The Divorce, Dissolution and Separation Act 2020 to come into force on 6 April 2022
The highly anticipated Divorce, Dissolution and Separation Act (DDSA) 2020, hailed as the biggest reform in divorce law in 50 years, is set to come into force on 6 April 2022 after receiving Royal Assent on 25 June 2021. The Act seeks to reduce conflict between couples who wish to end their marriage or civil partnership, reduce the blame game, and remove the concept of fault in divorces.
The DDSA 2020 provides reforms to the legal requirements and process for divorce, dissolution and judicial separation, and also removes the requirement to provide evidence for one of the five facts, when the sole ground for divorce, the irretrievable breakdown of the marriage, has been satisfied.
The five facts (adultery, unreasonable behaviour, desertion, agreement of parties with two years’ separation or a request by one party after five years’ separation) will be replaced with one single mechanism with either one or both parties to marriage or civil partnership stating that the marriage has irretrievably broken down.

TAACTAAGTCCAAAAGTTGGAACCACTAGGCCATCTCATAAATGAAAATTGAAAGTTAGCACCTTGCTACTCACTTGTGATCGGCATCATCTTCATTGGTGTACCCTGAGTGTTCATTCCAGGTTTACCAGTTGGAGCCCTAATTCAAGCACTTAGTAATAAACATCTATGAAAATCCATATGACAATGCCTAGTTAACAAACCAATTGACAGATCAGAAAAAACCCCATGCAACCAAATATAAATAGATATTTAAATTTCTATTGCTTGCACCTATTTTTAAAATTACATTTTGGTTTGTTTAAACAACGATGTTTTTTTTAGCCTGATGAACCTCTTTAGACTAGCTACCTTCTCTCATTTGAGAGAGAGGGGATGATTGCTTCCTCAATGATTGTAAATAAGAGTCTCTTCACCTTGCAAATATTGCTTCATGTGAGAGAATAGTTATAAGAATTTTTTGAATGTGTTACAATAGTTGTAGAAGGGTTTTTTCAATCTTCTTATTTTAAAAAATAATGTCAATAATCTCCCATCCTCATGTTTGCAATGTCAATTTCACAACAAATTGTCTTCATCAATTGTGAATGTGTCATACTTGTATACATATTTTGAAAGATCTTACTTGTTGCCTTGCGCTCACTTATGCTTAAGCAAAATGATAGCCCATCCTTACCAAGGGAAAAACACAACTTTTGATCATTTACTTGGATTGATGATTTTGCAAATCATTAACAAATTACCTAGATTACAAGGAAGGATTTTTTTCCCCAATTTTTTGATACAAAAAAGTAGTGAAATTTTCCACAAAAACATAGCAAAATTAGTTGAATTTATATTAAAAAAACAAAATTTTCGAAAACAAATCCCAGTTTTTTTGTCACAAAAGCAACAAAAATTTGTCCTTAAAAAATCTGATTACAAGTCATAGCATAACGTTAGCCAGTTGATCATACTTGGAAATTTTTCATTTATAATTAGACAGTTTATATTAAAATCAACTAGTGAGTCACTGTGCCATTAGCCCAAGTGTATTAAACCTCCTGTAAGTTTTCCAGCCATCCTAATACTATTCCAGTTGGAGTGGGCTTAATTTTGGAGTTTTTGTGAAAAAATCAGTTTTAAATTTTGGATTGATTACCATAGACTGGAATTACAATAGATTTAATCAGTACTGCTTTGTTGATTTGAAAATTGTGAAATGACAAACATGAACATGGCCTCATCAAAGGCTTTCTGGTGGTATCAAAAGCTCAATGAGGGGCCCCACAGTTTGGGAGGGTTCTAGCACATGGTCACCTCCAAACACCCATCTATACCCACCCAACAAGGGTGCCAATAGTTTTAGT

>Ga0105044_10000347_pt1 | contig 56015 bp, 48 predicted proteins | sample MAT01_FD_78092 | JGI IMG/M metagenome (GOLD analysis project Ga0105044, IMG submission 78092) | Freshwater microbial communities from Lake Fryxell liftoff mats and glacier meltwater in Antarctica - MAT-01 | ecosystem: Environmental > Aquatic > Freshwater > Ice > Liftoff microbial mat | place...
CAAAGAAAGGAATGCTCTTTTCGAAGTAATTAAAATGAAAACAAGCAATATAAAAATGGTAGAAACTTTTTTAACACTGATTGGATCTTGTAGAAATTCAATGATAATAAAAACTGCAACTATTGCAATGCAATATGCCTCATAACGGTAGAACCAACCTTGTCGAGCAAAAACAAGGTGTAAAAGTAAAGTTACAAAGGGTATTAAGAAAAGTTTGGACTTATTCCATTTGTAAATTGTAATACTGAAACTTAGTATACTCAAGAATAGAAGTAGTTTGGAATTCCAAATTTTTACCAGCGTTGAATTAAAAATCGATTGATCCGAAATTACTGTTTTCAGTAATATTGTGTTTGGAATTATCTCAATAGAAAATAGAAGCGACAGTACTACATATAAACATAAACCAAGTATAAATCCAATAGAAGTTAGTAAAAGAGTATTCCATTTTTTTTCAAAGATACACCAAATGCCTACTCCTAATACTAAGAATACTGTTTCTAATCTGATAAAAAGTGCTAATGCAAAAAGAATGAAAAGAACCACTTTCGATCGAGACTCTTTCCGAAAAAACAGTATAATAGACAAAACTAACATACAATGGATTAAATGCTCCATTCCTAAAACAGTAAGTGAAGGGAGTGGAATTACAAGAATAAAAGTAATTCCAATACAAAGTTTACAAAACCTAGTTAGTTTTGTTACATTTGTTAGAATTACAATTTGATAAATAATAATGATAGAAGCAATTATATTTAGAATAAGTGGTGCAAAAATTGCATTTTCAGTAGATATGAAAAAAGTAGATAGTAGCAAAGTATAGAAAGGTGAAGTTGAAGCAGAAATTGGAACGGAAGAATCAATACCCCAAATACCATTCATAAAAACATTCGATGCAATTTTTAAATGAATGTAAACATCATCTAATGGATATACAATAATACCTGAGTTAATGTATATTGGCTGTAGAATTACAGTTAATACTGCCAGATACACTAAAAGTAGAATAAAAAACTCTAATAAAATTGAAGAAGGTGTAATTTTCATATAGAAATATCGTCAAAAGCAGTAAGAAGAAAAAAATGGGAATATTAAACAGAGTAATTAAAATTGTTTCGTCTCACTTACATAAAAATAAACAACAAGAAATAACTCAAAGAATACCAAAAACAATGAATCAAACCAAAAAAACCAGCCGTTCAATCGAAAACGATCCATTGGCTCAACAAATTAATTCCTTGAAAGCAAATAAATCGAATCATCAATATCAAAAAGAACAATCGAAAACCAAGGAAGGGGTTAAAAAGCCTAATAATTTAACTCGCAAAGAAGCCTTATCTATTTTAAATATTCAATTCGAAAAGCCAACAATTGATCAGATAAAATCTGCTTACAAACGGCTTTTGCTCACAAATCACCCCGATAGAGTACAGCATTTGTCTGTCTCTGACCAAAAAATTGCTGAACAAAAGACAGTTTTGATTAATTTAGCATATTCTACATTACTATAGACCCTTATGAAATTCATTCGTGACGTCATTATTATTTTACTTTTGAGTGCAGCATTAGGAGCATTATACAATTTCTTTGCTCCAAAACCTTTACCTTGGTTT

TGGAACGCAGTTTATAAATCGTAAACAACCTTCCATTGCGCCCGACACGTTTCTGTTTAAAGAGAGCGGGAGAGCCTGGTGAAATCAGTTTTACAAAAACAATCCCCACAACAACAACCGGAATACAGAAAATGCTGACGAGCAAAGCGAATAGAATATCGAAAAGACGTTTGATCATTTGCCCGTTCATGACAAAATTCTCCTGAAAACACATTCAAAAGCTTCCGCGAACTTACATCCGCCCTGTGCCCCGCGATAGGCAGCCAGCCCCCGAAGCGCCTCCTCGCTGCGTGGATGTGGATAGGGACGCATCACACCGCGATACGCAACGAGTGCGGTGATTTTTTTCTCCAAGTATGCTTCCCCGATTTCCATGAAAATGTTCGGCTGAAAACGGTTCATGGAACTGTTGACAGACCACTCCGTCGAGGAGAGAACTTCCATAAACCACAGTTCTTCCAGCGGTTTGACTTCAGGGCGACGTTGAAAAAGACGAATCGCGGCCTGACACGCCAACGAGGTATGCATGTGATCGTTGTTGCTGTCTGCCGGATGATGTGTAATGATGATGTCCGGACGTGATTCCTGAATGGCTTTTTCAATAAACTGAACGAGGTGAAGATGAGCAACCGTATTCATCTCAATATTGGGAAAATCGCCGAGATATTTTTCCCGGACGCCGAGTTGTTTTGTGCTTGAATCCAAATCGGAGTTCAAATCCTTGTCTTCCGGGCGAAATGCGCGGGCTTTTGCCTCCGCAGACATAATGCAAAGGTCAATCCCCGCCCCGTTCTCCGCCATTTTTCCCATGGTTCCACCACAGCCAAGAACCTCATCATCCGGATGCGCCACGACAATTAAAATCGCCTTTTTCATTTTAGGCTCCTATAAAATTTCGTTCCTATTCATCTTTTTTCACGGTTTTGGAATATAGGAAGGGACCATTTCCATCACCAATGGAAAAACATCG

When the DDSA 2020 comes into force, no evidence is needed to support the breakdown of the marriage and it will allow both parties to make a joint application for divorce proceedings, where the decision to divorce is mutual.
It removes the possibility of contesting the decision to divorce and will allow for courts to take the statement of irretrievable breakdown as conclusive evidence that the marriage has irretrievably broken down. The DDSA 2020 will introduce a new minimum period of 20 weeks from the start of the proceedings to confirmation to the court that a conditional order of divorce may be made.
The new laws within the DDSA 2020 seeks to align the divorce law process with the government’s approach within family law, while encouraging a forward-looking non-confrontational approach wherever possible and reducing conflict and its damaging effect on children.
The introduction of this new reform helps avoid costly and distressing litigation, as seen in Owens v Owens  UKSC 41, which reinvigorated calls for ‘no-fault divorce’ after Ms Owens appeal was dismissed as the interpretation of behaviour goes too far and narrow and that minor altercations of the kind demonstrated by Ms Owens were the kind to be expected in marriage.
The DDSA 2020 is the biggest reform in divorce law and seeks to end the blame game, while making it easier to obtain a divorce without having to evidence one of the five facts. It is regarded as a well overdue reform that will bring an outdated and old-fashioned system more in line with modern life and relationships.